A Late Quartet
Approaching their 25th anniversary concert, a world-renowned string quartet find their world disrupted by the news that cellist Peter (Walken) has been diagnosed with the early stages of Parkinson’s disease. The prospect of replacing him forces all to re-evaluate lives that have long been based on rigorous routine and familiarity. Egos clash, lust is unearthed and complacency is questioned, particularly by the married couple within the group (Hoffman and Keener).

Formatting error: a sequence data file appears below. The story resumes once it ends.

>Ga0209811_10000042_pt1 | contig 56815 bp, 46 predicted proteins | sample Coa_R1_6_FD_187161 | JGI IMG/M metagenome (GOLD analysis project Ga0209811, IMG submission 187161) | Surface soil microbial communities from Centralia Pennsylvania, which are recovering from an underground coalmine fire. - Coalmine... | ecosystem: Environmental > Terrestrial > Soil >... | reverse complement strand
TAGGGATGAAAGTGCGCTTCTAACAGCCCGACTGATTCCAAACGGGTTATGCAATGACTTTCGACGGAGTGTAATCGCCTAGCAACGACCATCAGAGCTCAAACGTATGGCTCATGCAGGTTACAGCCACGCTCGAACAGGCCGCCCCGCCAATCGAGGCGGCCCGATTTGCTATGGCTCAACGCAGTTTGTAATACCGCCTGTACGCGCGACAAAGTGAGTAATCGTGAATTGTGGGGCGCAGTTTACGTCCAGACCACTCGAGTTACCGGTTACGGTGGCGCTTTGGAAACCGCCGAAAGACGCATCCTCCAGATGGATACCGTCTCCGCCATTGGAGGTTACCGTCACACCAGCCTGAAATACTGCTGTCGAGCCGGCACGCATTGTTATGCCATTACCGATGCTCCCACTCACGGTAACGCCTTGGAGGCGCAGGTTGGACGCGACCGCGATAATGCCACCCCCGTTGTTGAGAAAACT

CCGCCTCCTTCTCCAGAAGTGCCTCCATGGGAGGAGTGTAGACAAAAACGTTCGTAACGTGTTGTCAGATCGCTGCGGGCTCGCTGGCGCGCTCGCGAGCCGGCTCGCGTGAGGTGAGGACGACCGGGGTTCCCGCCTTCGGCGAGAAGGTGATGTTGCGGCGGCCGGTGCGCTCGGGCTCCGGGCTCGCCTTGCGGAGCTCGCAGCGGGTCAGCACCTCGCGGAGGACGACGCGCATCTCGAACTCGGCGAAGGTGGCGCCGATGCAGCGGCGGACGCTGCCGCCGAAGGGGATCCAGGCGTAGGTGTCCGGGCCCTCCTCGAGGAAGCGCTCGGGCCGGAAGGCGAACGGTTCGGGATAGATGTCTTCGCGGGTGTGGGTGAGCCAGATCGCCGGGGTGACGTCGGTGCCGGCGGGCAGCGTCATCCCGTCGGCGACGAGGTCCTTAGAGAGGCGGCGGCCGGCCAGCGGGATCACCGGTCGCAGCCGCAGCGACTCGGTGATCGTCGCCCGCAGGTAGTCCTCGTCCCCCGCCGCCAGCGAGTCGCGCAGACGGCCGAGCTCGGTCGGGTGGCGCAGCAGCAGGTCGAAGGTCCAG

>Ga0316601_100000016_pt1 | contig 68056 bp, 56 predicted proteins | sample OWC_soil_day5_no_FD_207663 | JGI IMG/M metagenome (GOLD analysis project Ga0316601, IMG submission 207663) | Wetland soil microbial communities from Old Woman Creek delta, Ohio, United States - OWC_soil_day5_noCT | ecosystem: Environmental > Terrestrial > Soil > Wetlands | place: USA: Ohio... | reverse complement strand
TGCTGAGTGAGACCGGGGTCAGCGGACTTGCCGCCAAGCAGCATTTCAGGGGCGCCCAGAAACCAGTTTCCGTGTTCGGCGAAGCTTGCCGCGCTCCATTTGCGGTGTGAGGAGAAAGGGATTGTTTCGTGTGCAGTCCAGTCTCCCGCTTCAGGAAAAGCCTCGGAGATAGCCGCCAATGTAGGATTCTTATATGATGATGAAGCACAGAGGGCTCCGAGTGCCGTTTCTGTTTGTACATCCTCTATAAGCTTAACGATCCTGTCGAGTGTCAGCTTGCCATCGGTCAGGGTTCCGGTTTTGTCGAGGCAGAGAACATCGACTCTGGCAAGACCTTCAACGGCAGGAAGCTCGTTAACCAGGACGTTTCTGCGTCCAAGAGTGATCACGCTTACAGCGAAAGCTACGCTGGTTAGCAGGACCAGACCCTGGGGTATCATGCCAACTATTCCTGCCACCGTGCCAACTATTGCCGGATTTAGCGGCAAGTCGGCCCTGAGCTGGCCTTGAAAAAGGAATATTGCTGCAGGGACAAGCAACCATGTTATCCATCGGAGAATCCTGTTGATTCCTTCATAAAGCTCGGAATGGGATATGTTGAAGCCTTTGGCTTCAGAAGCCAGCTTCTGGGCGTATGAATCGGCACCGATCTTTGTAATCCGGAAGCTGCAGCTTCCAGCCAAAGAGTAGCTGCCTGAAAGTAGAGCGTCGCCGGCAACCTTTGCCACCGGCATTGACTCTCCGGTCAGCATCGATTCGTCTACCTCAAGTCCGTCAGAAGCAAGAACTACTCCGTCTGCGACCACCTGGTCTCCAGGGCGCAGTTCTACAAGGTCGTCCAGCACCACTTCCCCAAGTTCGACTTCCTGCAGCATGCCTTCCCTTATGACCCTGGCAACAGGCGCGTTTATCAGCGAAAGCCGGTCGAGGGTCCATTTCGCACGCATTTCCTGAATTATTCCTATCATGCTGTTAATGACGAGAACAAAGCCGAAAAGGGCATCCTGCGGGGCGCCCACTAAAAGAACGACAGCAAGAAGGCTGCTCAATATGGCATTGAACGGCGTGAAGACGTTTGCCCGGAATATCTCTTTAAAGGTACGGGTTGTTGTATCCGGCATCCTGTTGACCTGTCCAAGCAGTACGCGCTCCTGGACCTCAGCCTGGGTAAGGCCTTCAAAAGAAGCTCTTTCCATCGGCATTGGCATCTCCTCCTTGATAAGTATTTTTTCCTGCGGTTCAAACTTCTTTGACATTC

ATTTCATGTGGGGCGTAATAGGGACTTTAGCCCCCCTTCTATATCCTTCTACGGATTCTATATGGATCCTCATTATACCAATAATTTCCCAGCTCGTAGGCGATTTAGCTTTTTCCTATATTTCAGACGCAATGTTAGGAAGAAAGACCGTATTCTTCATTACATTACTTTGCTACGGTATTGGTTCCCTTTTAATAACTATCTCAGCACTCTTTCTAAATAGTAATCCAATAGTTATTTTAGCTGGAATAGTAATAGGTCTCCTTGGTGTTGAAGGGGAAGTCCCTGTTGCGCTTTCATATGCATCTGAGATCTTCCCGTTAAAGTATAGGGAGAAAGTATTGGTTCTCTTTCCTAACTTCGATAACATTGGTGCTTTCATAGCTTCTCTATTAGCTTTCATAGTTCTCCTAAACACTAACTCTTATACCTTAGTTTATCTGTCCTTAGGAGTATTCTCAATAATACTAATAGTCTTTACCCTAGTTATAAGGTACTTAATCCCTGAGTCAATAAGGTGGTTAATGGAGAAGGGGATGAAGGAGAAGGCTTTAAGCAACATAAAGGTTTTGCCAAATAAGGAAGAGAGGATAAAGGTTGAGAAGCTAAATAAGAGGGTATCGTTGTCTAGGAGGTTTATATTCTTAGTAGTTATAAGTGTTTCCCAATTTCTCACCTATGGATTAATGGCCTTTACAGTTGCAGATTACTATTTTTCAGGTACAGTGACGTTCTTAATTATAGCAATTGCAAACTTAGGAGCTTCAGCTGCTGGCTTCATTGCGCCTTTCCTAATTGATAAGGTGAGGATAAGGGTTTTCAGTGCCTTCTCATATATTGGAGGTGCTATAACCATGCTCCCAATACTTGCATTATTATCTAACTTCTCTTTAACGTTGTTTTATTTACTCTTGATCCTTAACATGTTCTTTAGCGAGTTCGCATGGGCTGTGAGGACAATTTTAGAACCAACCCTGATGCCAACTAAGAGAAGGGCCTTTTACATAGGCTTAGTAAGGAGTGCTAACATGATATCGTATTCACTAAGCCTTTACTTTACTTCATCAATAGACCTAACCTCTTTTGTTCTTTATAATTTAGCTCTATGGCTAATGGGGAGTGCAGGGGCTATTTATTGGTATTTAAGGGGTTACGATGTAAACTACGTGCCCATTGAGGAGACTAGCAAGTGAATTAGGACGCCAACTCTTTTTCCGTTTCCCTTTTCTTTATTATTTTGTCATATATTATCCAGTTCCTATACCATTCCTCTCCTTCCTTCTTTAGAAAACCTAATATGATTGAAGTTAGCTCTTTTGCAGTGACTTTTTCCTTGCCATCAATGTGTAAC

A Late Quartet has numerous subplots fighting for attention, the unfortunate result being that many of them, and thus the film itself, feel under-realised. The entire cast puts in good work, including a lively Imogen Poots as the couple’s daughter, though she finds herself caught in the most tiresome plot developments. Walken is on especially fine, nuanced form, hence it's a particular shame that after a certain point his character completely vanishes from the story until the group’s final show. Considering his touching struggles are the catalyst for every other narrative strand, it seems misguided that the film should lose track of him for no good reason. [Josh Slater-Williams]